Jun 3, 2020
The panicked rush to buy vegetable seeds in the wake of this year’s coronavirus pandemic is something that farmer Frank Morton has seen before.
Previously, the surge in demand was spurred by the Great Recession over a decade ago, and before that, by fears of the Y2K glitch causing technological mayhem at the turn of the new millennium.
Worrying about widespread havoc tends to make humans prioritize basic biological imperatives, said Morton, who started his Wild Garden Seed company in 1994 near Philomath, Ore.
“When tensions are high and economic prospects are threatened, one of the first things people remember to buy — after toilet paper — is seeds,” he said. “There’s a certain victory garden mentality that’s taken hold. There’s a return to the garden.”
Vegetable seed sales were already strong during the typical peak sales season in February, which Morton attributes to a “hangover from the impeachment trials,” as political turmoil also spurs interest in self-sufficiency.
Once sales began taper off before the spring planting season, however, a national emergency related to the coronavirus was declared, he said.
“All the sudden, the orders went through the roof,” Morton said. “It shot back up the same as the peak or more.”
Morton estimates his sales this spring were three times what they’d normally be, which is akin to having “two selling seasons in one year.”
“For companies like mine, it was the sunny side of the coronavirus,” he said.
The phenomenon of “cocooning at home,” avoiding travel and saving money by growing food will probably endure at least as long as the economic turbulence in the U.S., said Tom Johns, president of the Territorial Seed Co. in Cottage Grove, Ore., which grows seed and contracts with farmers.
“It’s going to take a longer time to get out of it than it took to get into it,” Johns said, adding that his company projects two years of increased sales, though not the “panic buying” seen in 2020.
“I think we’re going to have a more steady flow of business, but business will be more robust,” he said.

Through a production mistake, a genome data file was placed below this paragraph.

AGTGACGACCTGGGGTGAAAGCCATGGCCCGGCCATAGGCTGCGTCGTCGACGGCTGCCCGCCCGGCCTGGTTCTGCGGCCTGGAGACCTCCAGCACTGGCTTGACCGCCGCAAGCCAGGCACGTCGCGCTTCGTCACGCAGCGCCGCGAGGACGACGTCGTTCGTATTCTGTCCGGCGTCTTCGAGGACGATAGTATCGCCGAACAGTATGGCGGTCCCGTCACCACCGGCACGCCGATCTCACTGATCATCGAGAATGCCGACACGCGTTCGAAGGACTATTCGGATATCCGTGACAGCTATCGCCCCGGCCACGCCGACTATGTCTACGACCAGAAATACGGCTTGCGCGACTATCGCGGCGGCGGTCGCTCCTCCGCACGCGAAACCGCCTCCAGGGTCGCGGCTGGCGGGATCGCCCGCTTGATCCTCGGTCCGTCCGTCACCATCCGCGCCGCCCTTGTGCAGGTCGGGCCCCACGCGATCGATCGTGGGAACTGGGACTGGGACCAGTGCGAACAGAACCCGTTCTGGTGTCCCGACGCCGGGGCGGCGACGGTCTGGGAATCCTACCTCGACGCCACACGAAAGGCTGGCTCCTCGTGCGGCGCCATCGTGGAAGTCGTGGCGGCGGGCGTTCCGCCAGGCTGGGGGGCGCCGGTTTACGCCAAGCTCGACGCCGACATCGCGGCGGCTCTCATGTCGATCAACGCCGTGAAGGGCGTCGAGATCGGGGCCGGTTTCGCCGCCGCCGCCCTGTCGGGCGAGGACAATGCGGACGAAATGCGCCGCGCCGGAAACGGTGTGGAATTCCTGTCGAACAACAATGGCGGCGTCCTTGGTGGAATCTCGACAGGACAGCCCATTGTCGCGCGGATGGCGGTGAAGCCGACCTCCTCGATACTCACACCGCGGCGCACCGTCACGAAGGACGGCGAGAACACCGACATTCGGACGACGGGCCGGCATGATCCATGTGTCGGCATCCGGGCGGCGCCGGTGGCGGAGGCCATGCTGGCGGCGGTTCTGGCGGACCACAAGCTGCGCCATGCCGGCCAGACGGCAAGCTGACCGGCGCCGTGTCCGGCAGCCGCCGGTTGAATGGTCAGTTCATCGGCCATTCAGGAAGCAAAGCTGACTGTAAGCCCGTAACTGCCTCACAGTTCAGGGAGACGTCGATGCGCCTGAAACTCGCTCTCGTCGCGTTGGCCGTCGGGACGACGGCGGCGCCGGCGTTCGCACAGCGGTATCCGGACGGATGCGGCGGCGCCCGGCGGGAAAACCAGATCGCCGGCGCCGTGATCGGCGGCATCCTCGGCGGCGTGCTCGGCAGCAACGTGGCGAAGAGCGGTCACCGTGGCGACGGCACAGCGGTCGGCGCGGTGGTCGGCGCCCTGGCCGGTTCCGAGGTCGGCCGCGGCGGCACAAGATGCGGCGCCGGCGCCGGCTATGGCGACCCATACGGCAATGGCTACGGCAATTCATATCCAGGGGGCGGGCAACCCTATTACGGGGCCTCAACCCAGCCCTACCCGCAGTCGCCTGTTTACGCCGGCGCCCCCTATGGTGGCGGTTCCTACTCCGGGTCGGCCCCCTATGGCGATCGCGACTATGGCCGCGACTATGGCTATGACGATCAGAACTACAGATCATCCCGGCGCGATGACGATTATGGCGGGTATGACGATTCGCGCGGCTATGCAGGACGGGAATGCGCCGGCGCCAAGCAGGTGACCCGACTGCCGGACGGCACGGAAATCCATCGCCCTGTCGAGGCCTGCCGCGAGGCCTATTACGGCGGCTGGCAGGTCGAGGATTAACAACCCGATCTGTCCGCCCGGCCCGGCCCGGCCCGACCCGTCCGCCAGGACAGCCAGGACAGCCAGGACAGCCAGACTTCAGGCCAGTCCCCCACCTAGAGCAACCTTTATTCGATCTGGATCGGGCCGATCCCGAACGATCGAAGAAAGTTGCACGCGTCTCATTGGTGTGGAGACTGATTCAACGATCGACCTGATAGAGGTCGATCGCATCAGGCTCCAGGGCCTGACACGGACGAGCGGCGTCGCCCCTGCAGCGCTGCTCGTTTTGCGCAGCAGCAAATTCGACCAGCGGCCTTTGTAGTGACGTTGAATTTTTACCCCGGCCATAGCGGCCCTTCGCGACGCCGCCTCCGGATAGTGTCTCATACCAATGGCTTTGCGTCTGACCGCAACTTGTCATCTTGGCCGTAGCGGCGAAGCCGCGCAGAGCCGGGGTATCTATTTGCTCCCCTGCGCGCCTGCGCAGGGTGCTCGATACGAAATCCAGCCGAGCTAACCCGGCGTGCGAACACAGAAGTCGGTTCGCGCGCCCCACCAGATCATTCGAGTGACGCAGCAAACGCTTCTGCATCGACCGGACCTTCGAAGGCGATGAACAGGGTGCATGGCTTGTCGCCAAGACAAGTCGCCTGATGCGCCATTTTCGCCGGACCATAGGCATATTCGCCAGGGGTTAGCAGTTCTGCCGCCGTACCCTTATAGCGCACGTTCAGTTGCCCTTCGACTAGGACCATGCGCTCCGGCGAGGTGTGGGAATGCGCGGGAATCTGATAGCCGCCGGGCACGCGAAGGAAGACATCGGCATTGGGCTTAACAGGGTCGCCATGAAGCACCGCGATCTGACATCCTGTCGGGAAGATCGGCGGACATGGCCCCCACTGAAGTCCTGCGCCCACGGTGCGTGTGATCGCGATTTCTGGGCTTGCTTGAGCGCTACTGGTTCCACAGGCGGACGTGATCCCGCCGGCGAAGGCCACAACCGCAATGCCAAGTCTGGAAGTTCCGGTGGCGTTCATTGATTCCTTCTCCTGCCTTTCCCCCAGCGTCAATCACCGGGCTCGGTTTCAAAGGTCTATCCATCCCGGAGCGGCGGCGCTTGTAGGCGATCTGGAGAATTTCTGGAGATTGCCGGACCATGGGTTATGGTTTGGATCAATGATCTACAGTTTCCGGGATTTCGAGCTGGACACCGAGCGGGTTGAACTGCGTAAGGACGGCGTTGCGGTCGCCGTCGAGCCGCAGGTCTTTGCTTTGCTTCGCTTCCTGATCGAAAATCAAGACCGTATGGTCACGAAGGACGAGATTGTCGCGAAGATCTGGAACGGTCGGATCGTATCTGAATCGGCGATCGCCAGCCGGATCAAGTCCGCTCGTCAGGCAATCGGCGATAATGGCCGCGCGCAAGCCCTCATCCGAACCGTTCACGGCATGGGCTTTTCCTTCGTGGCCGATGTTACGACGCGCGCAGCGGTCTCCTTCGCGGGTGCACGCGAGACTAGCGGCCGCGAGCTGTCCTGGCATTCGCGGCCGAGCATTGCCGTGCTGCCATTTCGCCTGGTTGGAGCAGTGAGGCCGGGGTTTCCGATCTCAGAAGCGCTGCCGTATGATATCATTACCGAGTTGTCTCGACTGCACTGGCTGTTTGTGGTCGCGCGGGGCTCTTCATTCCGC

In the past three months, seed wholesalers have shipped 25-35% more seed than they would on average, resulting in shortages of certain popular varieties, said John Wahlert, co-owner of Wild West Seeds in Albany, Ore., which contracts with farmers and sells in bulk to seed retailers.
“Everything that can go wrong has gone wrong, and they’re looking out for their own. They don’t realize that one packet or two packets would be enough for their whole family,” he said. “The garden seed industry does its best on the worst of days.”
An increase in vegetable seed production is likely to “refill the coffers” for next year, though the prices to growers will depend on what happens in global markets, he said. “To move the seed, I’ve got to be competitive.”
For his part, Wahlert hopes that wholesale buyers will have an incentive to offer farmers higher prices to grow vegetable seeds.
“If I don’t have good growers, I’m not in business,” he said.
Siskiyou Seeds, which grows its own seeds in Williams, Ore., and contracts with other farms, has seen its sales quadruple so far in 2020, said Don Tipping, the company’s founder.
“What was a multiple-year supply is getting sold out in one year,” Tipping said.
Even after doubling the employment level at his company by hiring new workers and extending hours for others, Siskiyou Seeds was unable to keep up with demand and was forced to suspend new orders for five days in April.
Tipping and other seed sellers say they’re not complaining about getting slammed with demand, especially when so many are suffering financially.
“It’s a huge blessing to be busy at a time people are unemployed,” he said.
Tipping said the coronavirus pandemic has caused people to want “more agency over their food supply,” and has probably inspired “hundreds of thousands if not millions of new gardens this year.”
“We were exposed to a lot of new customers who will probably continue to be customers,” he said.
Even so, the boom in demand has overwhelmed the current capacity at Siskiyou Seeds, which will likely need to contract with more growers and expand purchases from existing ones, he said.
Inventories of certain vegetable cultivars were depleted, so Siskiyou Seeds may have to temporarily pare back its usual seed offerings from 700 varieties to 550 varieties, he said.
Most of the demand spike experienced by High Mowing Organic Seeds, a Vermont-based company that contracts with about 40 Northwest farmers, was from home gardeners, though farmers also increased their seed purchases as an “emotional insurance policy,” said Tom Stearns, the company’s founder.
“You don’t know what’s going to happen, and seed lasts,” he said.
Due to the limited number of organic seed producers in the Northwest, Stearns said he’s most likely to expand purchases from existing farmers. To keep up with demand, he’s already increased contracted volumes of seed grown in 2020 by 35-50%, depending on variety.
“If there is a similar surge next year, we will be better prepared,” Stearns said.
Originally published in the Capital Press.